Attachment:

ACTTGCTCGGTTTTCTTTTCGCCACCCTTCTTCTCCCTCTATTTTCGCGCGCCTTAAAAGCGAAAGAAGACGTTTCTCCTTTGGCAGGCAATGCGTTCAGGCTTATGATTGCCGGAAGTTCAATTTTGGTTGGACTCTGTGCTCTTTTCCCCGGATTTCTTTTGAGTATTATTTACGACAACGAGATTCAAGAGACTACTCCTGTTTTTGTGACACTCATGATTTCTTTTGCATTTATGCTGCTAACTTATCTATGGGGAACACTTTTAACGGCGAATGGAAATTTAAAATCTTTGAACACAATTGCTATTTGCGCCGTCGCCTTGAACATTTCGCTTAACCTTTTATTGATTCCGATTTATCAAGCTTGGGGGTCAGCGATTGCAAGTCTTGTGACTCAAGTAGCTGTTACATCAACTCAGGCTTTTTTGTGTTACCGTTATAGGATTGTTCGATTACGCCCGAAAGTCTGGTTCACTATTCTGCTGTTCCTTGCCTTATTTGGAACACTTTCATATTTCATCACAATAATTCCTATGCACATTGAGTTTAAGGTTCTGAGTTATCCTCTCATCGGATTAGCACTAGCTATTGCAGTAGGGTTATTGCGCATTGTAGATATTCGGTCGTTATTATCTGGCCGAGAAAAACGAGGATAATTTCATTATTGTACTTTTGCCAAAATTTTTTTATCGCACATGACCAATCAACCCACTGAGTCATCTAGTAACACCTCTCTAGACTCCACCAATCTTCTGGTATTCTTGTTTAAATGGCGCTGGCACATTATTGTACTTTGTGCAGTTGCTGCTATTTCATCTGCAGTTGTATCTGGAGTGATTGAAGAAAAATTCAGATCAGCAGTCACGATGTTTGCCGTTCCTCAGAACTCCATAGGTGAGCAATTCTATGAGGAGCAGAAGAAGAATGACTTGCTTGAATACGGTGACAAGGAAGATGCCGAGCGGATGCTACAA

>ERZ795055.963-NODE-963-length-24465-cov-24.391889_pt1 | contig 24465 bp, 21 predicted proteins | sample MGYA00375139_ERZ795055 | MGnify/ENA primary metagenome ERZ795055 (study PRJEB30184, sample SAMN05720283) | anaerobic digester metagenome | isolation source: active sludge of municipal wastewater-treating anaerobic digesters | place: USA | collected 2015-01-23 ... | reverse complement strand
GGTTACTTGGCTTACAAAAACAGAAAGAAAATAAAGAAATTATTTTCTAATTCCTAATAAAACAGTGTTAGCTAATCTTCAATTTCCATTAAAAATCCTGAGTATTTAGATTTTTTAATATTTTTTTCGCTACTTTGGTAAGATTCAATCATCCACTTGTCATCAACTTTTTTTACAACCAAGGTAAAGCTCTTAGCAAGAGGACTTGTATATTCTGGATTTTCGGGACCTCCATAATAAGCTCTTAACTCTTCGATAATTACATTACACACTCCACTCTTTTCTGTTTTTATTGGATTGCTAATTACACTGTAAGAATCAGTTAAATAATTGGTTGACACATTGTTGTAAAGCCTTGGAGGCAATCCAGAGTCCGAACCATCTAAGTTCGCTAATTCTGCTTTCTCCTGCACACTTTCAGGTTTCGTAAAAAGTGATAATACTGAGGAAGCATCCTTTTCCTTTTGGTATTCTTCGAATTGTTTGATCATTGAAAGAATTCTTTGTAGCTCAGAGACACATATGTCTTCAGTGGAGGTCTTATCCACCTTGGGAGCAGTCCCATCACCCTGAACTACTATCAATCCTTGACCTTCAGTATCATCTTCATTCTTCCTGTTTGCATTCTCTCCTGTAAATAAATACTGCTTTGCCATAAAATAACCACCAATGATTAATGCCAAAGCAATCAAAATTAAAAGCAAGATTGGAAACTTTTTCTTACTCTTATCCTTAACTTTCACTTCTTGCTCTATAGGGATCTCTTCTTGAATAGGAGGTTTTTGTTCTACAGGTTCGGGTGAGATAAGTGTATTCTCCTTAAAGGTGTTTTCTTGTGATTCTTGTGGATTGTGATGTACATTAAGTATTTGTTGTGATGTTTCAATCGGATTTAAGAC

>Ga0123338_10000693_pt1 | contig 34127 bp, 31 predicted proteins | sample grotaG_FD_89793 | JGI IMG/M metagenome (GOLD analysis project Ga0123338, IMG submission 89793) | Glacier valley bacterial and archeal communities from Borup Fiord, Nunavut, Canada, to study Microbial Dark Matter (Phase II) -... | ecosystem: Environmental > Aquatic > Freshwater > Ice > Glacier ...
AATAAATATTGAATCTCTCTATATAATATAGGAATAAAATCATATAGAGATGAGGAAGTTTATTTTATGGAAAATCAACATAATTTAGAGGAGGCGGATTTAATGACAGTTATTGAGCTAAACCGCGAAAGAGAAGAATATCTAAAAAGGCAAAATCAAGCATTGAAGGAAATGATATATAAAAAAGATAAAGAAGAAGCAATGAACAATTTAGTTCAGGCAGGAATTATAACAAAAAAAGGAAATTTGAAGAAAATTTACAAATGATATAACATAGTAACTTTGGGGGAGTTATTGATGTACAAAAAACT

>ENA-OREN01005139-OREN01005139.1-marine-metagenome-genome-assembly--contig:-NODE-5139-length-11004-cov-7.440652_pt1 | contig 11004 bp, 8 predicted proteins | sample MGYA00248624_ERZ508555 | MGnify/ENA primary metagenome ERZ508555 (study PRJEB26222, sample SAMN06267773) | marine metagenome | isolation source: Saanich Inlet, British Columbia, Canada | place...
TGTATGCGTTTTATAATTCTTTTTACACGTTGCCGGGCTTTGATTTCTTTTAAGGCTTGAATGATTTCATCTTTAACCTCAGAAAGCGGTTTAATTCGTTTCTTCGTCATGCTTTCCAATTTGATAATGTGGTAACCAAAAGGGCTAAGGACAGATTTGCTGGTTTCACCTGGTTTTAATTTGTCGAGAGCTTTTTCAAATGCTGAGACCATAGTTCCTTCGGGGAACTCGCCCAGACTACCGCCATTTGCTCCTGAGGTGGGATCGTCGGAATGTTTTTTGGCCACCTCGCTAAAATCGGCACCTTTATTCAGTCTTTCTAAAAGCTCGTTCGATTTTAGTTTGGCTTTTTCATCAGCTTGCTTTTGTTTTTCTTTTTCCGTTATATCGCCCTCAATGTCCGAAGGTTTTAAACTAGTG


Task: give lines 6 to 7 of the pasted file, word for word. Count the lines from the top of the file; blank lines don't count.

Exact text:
>ENA-OREN01005139-OREN01005139.1-marine-metagenome-genome-assembly--contig:-NODE-5139-length-11004-cov-7.440652_pt1 | contig 11004 bp, 8 predicted proteins | sample MGYA00248624_ERZ508555 | MGnify/ENA primary metagenome ERZ508555 (study PRJEB26222, sample SAMN06267773) | marine metagenome | isolation source: Saanich Inlet, British Columbia, Canada | place...
TGTATGCGTTTTATAATTCTTTTTACACGTTGCCGGGCTTTGATTTCTTTTAAGGCTTGAATGATTTCATCTTTAACCTCAGAAAGCGGTTTAATTCGTTTCTTCGTCATGCTTTCCAATTTGATAATGTGGTAACCAAAAGGGCTAAGGACAGATTTGCTGGTTTCACCTGGTTTTAATTTGTCGAGAGCTTTTTCAAATGCTGAGACCATAGTTCCTTCGGGGAACTCGCCCAGACTACCGCCATTTGCTCCTGAGGTGGGATCGTCGGAATGTTTTTTGGCCACCTCGCTAAAATCGGCACCTTTATTCAGTCTTTCTAAAAGCTCGTTCGATTTTAGTTTGGCTTTTTCATCAGCTTGCTTTTGTTTTTCTTTTTCCGTTATATCGCCCTCAATGTCCGAAGGTTTTAAACTAGTG